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March 13, 2020 — Friday the 13th — was the worst day of my life. Donald Trump announced a U.S. travel ban, setting into effect a global shutdown of the travel industry that rapidly spread around the world. Within days, we went from a $55 million valuation, with lead venture capitalists fighting over bids, to total silence — and hundreds of customers stranded abroad.
As a travel company in the eye of the Covid storm, we faced a double whammy. Our business model revolves around not just global adventures, but also uniting small groups of strangers. Social mixing was our special sauce, and it went down the sink in an age of lockdowns, along with flights and everything else.
The worst was yet to come. After repatriating customers from over 20 locations worldwide, we pitched headfirst into the contentious issue of refunds. Our business was bootstrapped at that point; we\’d grown it from a bedroom startup to 55-plus staff using our own money and a small loan. Without an investor to turn to, we were unable to refund everyone straight away — and naturally, that sparked a backlash.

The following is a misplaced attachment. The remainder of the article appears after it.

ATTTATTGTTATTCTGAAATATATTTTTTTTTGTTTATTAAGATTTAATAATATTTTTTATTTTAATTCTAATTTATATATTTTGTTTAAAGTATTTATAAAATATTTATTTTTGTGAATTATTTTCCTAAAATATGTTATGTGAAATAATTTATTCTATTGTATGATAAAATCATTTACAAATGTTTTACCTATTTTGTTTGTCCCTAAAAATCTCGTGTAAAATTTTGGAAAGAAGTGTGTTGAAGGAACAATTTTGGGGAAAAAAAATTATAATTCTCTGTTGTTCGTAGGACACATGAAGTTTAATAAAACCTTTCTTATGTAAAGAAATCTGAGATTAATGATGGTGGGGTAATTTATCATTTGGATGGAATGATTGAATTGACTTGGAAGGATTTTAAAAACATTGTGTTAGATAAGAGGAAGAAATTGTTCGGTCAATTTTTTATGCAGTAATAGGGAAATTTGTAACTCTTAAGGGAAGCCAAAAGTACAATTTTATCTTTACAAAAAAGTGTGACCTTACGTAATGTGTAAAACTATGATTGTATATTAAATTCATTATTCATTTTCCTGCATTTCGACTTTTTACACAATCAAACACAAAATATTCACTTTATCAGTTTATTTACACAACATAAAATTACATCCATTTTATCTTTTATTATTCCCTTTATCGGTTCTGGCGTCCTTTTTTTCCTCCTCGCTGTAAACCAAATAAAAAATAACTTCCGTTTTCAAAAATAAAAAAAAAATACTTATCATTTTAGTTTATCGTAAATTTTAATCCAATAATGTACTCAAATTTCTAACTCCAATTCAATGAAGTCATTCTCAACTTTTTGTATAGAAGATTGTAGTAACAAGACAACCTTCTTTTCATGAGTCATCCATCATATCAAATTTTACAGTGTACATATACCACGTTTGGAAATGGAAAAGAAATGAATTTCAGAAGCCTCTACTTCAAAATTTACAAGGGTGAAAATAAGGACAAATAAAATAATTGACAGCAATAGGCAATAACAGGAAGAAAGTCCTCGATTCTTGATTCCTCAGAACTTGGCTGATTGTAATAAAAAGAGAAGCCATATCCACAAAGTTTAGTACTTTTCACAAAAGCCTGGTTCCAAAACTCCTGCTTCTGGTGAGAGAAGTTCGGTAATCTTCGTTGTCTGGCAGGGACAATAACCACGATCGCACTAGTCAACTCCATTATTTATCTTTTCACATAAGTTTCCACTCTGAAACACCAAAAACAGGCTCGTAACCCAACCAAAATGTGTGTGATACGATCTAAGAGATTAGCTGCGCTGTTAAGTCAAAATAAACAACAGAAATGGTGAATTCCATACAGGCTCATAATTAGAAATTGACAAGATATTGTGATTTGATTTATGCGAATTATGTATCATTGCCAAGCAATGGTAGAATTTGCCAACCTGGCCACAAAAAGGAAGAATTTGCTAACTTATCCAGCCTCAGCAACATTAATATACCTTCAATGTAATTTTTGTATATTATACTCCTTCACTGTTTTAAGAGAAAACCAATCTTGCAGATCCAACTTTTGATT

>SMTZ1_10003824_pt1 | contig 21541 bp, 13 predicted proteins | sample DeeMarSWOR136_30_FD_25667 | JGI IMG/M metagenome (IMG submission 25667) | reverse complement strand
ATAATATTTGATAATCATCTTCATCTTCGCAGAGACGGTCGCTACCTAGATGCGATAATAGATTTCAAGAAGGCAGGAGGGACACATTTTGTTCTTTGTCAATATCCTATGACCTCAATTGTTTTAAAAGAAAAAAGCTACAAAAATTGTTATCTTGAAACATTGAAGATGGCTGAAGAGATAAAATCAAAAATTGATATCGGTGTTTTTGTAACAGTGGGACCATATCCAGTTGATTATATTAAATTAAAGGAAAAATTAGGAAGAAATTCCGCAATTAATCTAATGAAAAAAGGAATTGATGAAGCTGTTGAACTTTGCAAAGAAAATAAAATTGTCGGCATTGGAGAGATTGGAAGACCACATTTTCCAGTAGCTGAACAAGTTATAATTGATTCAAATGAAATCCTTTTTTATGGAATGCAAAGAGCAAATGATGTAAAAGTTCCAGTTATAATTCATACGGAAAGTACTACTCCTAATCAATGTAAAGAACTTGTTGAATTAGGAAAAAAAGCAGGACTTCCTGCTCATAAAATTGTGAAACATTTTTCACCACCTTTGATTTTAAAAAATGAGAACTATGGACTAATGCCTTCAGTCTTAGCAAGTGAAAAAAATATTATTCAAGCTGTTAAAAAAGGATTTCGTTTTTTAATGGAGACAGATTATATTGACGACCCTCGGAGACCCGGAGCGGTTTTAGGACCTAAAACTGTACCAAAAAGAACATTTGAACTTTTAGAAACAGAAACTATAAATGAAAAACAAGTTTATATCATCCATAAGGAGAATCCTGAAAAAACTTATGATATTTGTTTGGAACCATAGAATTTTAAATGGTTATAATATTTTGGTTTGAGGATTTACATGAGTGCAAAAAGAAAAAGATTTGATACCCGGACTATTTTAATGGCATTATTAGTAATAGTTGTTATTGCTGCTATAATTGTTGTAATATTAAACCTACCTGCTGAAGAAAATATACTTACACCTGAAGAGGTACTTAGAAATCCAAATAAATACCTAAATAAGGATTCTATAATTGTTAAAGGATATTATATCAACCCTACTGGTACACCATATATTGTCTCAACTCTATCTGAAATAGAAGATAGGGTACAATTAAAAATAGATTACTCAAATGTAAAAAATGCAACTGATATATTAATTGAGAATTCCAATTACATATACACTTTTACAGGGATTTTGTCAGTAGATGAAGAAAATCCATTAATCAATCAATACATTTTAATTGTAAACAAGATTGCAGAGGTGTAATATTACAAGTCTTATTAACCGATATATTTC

Related: Will Business Travel Ever Return to Normal?
Our experience throughout the Covid-induced economic crisis was representative of what so many other businesses went through. Even after Covid is over, crises will continue to be a part of the entrepreneurial experience. So what did we learn?
Own your worst problems
In a time when the cost of mistakes is writ large on social media, many companies live in fear of negative feedback, with the role of “community management” dedicated to nipping complaints in the bud. But this tiptoe approach won’t be an option for everyone — and it certainly wasn’t for us.
Overnight, our reviews plummeted as furious customers unleashed their frustration in the form of one-star ratings and Instagram vitriol. With our young team battling the stressful fallout, a bigger statement was called for.